The Pacific-South American (PSA) pattern is an important mode of climate variability in the mid-to-high southern latitudes. It is widely recognized as the primary mechanism by which the El Niño-Southern Oscillation (ENSO) influences the south-east Pacific and south-west Atlantic, and in recent years has also been suggested as a mechanism by which longer-term tropical sea surface temperature trends can influence the Antarctic climate. This study presents a novel methodology for objectively identifying the PSA pattern. By rotating the global coordinate system such that the equator (a great circle) traces the approximate path of the pattern, the identification algorithm utilizes Fourier analysis as opposed to a traditional Empirical Orthogonal Function approach. The climatology arising from the application of this method to ERA-Interim reanalysis data reveals that the PSA pattern has a strong influence on temperature and precipitation variability over West Antarctica and the Antarctic Peninsula, and on sea ice variability in the adjacent Amundsen, Bellingshausen and Weddell Seas. Identified seasonal trends towards the negative phase of the PSA pattern are consistent with warming observed over the Antarctic Peninsula during autumn, but are inconsistent with observed winter warming over West Antarctica. Only a weak relationship is identified between the PSA pattern and ENSO, which suggests that the pattern might be better conceptualized as preferred regional atmospheric response to various external (and internal) forcings.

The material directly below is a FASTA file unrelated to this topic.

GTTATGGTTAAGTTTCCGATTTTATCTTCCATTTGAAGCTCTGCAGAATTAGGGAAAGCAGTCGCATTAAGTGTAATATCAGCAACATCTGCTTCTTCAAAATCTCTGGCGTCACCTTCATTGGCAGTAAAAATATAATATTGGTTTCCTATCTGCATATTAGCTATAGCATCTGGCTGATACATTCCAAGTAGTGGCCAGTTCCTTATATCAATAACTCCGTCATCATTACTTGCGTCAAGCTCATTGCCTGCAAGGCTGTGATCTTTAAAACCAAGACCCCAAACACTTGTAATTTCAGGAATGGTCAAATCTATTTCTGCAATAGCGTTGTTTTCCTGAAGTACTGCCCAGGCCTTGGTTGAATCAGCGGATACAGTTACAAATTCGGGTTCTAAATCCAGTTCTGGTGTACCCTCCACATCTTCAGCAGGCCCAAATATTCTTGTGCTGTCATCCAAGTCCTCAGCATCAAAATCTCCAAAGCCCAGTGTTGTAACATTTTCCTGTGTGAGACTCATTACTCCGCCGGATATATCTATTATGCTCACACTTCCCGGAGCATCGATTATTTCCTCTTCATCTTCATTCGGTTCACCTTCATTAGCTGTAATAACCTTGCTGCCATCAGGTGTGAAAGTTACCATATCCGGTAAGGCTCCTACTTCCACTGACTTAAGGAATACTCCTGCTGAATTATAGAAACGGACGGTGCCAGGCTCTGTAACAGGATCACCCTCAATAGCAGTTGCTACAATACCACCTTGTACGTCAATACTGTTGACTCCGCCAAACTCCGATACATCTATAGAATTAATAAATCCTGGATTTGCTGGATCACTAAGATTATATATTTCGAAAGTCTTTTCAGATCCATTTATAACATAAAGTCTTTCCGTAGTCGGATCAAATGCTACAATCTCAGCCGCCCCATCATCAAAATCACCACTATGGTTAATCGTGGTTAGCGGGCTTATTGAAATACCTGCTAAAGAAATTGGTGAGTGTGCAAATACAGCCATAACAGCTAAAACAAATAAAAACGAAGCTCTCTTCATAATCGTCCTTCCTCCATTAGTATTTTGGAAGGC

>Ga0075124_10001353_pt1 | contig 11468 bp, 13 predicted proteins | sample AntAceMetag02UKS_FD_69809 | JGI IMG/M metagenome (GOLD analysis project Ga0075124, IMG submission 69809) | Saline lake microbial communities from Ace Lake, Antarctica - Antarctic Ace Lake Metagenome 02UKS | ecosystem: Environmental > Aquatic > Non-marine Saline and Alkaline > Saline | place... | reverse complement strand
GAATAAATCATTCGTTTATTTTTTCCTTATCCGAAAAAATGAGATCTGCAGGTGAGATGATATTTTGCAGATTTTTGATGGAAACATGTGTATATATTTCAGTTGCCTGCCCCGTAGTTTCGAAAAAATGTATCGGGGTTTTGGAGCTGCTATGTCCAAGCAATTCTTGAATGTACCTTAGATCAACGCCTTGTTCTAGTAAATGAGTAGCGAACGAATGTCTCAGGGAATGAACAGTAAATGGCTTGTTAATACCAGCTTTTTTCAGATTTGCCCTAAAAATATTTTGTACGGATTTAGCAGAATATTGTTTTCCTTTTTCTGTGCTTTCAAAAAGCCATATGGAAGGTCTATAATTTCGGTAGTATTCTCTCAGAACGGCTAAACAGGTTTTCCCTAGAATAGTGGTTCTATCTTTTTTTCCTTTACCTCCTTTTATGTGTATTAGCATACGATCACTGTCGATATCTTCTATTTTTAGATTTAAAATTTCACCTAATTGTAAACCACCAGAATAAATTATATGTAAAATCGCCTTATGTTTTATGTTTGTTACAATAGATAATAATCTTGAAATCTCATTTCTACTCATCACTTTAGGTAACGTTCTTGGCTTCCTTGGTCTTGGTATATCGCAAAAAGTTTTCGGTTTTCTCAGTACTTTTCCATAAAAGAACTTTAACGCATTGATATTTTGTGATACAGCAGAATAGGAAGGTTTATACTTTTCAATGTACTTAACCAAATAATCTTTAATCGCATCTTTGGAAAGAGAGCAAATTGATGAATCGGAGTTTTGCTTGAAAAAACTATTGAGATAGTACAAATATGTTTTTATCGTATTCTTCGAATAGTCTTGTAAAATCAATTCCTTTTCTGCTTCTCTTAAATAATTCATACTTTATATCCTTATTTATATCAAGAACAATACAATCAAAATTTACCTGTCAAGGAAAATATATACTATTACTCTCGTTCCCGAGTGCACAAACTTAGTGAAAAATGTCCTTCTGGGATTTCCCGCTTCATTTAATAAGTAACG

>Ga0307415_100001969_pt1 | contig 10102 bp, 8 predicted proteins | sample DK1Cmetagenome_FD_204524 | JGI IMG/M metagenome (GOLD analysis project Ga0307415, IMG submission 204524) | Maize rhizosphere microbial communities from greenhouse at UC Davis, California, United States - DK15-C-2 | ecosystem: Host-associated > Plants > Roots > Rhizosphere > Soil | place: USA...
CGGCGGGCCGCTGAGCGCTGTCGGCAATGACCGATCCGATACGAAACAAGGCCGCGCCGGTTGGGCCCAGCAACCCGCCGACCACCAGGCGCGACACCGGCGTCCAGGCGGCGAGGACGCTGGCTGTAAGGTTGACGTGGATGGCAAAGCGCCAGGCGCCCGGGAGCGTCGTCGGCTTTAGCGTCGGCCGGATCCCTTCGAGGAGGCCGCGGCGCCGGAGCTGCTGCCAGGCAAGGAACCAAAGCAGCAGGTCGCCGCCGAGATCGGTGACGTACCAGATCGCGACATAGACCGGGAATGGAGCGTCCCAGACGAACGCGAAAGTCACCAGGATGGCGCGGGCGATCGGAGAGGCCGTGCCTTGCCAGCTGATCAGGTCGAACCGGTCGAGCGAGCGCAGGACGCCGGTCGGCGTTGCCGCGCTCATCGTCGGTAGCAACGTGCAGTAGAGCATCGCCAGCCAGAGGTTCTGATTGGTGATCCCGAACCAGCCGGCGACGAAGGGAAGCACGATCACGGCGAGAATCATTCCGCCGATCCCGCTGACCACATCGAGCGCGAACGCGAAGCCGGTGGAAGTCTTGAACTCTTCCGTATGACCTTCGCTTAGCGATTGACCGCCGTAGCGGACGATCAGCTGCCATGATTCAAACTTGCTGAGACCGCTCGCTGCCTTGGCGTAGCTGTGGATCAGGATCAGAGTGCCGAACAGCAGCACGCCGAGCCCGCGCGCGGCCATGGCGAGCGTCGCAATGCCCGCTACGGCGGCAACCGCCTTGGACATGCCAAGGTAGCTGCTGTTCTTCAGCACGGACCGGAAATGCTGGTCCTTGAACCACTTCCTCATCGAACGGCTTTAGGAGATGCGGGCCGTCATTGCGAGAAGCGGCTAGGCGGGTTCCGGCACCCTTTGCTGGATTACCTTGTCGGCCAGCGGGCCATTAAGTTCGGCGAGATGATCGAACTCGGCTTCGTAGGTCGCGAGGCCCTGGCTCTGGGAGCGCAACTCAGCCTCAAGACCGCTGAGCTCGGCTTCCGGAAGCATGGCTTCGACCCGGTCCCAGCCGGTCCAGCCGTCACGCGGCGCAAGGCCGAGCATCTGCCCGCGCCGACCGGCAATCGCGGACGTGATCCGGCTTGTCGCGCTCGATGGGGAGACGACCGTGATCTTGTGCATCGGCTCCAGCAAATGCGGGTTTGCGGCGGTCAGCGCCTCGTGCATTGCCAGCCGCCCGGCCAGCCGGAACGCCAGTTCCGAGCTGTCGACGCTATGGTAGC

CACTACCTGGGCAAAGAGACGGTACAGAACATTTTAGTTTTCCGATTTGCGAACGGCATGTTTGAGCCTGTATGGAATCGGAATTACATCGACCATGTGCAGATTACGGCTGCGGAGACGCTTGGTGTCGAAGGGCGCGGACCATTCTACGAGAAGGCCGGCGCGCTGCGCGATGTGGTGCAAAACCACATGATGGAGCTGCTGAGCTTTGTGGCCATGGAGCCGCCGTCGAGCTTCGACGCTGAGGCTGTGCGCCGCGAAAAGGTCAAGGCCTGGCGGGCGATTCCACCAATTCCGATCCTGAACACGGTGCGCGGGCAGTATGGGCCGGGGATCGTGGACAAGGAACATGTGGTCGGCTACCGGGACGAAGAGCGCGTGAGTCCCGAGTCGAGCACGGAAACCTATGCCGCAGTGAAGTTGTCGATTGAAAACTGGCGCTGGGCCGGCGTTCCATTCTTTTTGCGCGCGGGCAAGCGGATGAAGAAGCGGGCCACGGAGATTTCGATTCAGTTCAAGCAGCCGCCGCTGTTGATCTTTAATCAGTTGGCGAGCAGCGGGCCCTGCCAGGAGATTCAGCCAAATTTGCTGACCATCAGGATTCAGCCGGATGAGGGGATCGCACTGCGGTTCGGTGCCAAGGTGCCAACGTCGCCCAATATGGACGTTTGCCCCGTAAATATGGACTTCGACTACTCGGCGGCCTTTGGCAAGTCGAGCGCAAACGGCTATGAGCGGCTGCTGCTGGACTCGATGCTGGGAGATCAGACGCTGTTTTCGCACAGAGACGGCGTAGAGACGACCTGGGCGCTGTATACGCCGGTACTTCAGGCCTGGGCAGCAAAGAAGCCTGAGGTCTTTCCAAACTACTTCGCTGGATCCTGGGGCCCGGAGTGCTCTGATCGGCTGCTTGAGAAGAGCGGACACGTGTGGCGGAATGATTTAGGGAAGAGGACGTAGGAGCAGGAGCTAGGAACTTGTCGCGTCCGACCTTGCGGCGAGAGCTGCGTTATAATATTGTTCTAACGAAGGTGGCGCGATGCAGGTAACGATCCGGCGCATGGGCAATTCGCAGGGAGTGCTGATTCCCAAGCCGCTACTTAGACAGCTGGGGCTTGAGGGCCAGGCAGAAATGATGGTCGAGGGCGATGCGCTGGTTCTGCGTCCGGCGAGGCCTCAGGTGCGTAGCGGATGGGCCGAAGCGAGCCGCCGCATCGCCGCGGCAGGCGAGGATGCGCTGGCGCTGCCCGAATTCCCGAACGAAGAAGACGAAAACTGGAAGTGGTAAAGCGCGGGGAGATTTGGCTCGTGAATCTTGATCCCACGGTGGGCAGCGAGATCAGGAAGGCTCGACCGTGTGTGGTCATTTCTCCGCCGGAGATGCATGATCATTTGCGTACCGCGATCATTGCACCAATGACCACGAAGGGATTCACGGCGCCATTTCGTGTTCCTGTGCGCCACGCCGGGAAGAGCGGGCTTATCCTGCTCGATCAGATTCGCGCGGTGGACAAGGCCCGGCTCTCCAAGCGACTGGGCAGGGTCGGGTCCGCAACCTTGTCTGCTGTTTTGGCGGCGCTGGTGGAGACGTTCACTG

Southern Hemisphere mid-to-upper tropospheric planetary wave activity is characterized by the superposition of two zonally-oriented, quasi-stationary waveforms: zonal wavenumber one (ZW1) and zonal wavenumber three (ZW3). Previous studies have tended to consider these waveforms in isolation and with the exception of those studies relating to sea ice, little is known about their impact on regional climate variability. We take a novel approach to quantifying the combined influence of ZW1 and ZW3, using the strength of the hemispheric meridional flow as a proxy for zonal wave activity. Our methodology adapts the wave envelope construct routinely used in the identification of synoptic-scale Rossby wave packets and improves on existing approaches by allowing for variations in both wave phase and amplitude. While ZW1 and ZW3 are both prominent features of the climatological circulation, the defining feature of highly meridional hemispheric states is an enhancement of the ZW3 component. Composites of the mean surface conditions during these highly meridional, ZW3-like anomalous states (i.e. months of strong planetary wave activity) reveal large sea ice anomalies over the Amundsen and Bellingshausen Seas during autumn and along much of the East Antarctic coastline throughout the year. Large precipitation anomalies in regions of significant topography (e.g. New Zealand, Patagonia, coastal Antarctica) and anomalously warm temperatures over much of the Antarctic continent were also associated with strong planetary wave activity. The latter has potentially important implications for the interpretation of recent warming over West Antarctica and the Antarctic Peninsula.